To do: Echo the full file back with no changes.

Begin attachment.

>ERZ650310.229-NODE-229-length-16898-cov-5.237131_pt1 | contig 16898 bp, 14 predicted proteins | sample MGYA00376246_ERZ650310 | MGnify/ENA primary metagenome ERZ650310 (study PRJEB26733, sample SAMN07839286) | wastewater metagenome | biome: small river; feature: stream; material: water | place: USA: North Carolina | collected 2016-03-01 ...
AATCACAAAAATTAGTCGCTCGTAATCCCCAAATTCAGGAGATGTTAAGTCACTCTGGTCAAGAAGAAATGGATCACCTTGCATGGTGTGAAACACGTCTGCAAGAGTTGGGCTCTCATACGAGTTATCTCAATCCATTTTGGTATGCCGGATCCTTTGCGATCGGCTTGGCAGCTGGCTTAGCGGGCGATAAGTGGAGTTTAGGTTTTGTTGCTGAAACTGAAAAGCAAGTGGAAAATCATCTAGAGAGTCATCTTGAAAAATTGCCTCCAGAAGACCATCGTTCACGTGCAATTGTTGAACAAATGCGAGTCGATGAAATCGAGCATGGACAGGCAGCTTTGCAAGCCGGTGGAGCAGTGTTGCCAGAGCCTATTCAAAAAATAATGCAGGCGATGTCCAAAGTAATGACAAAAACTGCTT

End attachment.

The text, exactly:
>ERZ650310.229-NODE-229-length-16898-cov-5.237131_pt1 | contig 16898 bp, 14 predicted proteins | sample MGYA00376246_ERZ650310 | MGnify/ENA primary metagenome ERZ650310 (study PRJEB26733, sample SAMN07839286) | wastewater metagenome | biome: small river; feature: stream; material: water | place: USA: North Carolina | collected 2016-03-01 ...
AATCACAAAAATTAGTCGCTCGTAATCCCCAAATTCAGGAGATGTTAAGTCACTCTGGTCAAGAAGAAATGGATCACCTTGCATGGTGTGAAACACGTCTGCAAGAGTTGGGCTCTCATACGAGTTATCTCAATCCATTTTGGTATGCCGGATCCTTTGCGATCGGCTTGGCAGCTGGCTTAGCGGGCGATAAGTGGAGTTTAGGTTTTGTTGCTGAAACTGAAAAGCAAGTGGAAAATCATCTAGAGAGTCATCTTGAAAAATTGCCTCCAGAAGACCATCGTTCACGTGCAATTGTTGAACAAATGCGAGTCGATGAAATCGAGCATGGACAGGCAGCTTTGCAAGCCGGTGGAGCAGTGTTGCCAGAGCCTATTCAAAAAATAATGCAGGCGATGTCCAAAGTAATGACAAAAACTGCTT